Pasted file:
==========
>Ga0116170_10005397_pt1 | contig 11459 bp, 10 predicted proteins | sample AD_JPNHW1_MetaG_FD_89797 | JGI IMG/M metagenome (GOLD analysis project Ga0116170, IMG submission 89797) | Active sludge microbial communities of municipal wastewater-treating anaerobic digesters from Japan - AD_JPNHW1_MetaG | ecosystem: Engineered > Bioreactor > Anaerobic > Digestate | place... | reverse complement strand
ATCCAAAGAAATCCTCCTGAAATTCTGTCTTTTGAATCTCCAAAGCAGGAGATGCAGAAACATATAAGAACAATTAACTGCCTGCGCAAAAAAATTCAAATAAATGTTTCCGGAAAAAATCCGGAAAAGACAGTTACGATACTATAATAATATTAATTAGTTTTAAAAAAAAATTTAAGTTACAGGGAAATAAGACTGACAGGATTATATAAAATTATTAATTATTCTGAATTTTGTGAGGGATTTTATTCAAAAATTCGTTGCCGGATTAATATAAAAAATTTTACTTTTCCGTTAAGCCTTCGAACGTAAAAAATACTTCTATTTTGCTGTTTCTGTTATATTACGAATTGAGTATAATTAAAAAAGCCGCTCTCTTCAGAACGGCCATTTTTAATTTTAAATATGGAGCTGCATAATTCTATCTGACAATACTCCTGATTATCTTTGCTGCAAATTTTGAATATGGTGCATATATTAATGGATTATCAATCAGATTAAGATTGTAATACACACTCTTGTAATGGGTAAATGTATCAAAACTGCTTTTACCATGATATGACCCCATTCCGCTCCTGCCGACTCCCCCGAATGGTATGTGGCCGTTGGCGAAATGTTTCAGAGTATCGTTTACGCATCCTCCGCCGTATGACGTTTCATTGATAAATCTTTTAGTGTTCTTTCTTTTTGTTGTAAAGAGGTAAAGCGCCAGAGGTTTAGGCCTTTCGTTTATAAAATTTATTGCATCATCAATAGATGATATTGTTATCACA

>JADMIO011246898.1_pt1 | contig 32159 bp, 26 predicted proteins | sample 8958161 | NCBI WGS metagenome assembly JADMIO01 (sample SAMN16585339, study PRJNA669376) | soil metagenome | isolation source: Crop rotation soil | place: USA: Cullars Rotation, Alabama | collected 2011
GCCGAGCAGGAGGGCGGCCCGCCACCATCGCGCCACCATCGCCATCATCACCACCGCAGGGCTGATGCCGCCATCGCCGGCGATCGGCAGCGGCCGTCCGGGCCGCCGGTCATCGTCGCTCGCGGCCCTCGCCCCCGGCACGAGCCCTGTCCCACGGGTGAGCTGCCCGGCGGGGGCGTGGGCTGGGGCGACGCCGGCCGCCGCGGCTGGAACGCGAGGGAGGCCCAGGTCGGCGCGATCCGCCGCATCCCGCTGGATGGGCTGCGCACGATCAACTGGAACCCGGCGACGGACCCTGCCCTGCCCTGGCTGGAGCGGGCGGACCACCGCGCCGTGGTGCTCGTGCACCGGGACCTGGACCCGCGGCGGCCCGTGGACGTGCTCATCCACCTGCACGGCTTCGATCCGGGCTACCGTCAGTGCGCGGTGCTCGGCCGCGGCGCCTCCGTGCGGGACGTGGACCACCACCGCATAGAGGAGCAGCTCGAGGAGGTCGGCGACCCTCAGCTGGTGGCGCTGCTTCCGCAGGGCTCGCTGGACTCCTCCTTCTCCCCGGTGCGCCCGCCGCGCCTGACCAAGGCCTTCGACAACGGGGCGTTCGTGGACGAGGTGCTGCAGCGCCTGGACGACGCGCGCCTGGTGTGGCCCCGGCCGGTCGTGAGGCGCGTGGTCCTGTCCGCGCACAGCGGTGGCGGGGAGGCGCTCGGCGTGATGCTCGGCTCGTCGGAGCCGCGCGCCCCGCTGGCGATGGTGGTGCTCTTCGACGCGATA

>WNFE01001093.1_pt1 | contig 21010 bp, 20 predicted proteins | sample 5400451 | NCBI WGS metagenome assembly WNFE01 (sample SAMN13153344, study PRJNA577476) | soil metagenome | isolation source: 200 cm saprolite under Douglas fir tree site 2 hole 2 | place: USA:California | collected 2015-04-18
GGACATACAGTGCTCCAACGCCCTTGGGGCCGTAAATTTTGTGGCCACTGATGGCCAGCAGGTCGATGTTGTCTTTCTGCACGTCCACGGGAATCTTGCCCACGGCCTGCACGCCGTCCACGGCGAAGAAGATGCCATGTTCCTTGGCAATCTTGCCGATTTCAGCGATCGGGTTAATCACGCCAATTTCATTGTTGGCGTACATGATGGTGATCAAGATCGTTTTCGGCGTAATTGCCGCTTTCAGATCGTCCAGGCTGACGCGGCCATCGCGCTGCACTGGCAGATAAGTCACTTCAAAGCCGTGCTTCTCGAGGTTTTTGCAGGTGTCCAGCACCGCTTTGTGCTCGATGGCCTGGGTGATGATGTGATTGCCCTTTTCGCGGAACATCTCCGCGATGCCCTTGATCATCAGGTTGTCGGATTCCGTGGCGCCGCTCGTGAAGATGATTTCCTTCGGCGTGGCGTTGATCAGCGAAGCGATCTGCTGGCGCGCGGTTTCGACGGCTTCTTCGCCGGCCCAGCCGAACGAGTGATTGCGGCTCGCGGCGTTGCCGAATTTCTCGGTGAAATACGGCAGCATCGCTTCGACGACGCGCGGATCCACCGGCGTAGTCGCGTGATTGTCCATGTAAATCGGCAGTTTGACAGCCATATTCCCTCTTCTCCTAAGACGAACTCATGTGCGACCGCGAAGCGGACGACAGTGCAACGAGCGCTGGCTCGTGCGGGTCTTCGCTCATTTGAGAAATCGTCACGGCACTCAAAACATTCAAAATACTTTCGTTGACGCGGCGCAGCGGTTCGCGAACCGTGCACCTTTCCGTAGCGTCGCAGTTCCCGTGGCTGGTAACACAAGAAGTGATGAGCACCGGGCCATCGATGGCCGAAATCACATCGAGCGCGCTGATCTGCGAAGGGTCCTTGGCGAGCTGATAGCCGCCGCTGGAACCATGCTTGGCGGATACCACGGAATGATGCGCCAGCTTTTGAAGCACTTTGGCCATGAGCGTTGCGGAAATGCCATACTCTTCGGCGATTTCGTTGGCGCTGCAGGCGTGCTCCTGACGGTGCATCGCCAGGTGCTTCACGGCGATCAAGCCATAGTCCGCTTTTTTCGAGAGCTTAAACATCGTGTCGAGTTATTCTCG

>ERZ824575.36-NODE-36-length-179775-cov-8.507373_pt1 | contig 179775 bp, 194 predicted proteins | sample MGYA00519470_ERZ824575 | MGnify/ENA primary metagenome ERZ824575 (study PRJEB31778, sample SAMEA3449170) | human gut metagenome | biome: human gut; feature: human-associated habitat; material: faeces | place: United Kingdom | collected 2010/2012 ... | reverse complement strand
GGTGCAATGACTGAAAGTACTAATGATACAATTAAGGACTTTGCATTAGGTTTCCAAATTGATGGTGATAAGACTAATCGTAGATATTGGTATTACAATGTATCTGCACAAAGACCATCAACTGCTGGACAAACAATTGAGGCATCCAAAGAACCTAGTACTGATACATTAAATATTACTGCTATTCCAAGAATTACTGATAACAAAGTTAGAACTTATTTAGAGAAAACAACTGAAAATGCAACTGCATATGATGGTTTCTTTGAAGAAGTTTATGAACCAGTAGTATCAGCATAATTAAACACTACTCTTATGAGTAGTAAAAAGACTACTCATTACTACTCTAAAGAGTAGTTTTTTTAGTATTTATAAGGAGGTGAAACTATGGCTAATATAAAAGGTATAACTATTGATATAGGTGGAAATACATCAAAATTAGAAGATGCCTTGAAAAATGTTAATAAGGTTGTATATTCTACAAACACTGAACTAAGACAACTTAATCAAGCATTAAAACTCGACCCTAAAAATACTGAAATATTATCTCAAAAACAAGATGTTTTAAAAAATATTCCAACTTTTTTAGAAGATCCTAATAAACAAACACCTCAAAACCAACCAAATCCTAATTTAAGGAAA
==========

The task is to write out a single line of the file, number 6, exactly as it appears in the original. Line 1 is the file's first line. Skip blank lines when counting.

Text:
GGACATACAGTGCTCCAACGCCCTTGGGGCCGTAAATTTTGTGGCCACTGATGGCCAGCAGGTCGATGTTGTCTTTCTGCACGTCCACGGGAATCTTGCCCACGGCCTGCACGCCGTCCACGGCGAAGAAGATGCCATGTTCCTTGGCAATCTTGCCGATTTCAGCGATCGGGTTAATCACGCCAATTTCATTGTTGGCGTACATGATGGTGATCAAGATCGTTTTCGGCGTAATTGCCGCTTTCAGATCGTCCAGGCTGACGCGGCCATCGCGCTGCACTGGCAGATAAGTCACTTCAAAGCCGTGCTTCTCGAGGTTTTTGCAGGTGTCCAGCACCGCTTTGTGCTCGATGGCCTGGGTGATGATGTGATTGCCCTTTTCGCGGAACATCTCCGCGATGCCCTTGATCATCAGGTTGTCGGATTCCGTGGCGCCGCTCGTGAAGATGATTTCCTTCGGCGTGGCGTTGATCAGCGAAGCGATCTGCTGGCGCGCGGTTTCGACGGCTTCTTCGCCGGCCCAGCCGAACGAGTGATTGCGGCTCGCGGCGTTGCCGAATTTCTCGGTGAAATACGGCAGCATCGCTTCGACGACGCGCGGATCCACCGGCGTAGTCGCGTGATTGTCCATGTAAATCGGCAGTTTGACAGCCATATTCCCTCTTCTCCTAAGACGAACTCATGTGCGACCGCGAAGCGGACGACAGTGCAACGAGCGCTGGCTCGTGCGGGTCTTCGCTCATTTGAGAAATCGTCACGGCACTCAAAACATTCAAAATACTTTCGTTGACGCGGCGCAGCGGTTCGCGAACCGTGCACCTTTCCGTAGCGTCGCAGTTCCCGTGGCTGGTAACACAAGAAGTGATGAGCACCGGGCCATCGATGGCCGAAATCACATCGAGCGCGCTGATCTGCGAAGGGTCCTTGGCGAGCTGATAGCCGCCGCTGGAACCATGCTTGGCGGATACCACGGAATGATGCGCCAGCTTTTGAAGCACTTTGGCCATGAGCGTTGCGGAAATGCCATACTCTTCGGCGATTTCGTTGGCGCTGCAGGCGTGCTCCTGACGGTGCATCGCCAGGTGCTTCACGGCGATCAAGCCATAGTCCGCTTTTTTCGAGAGCTTAAACATCGTGTCGAGTTATTCTCG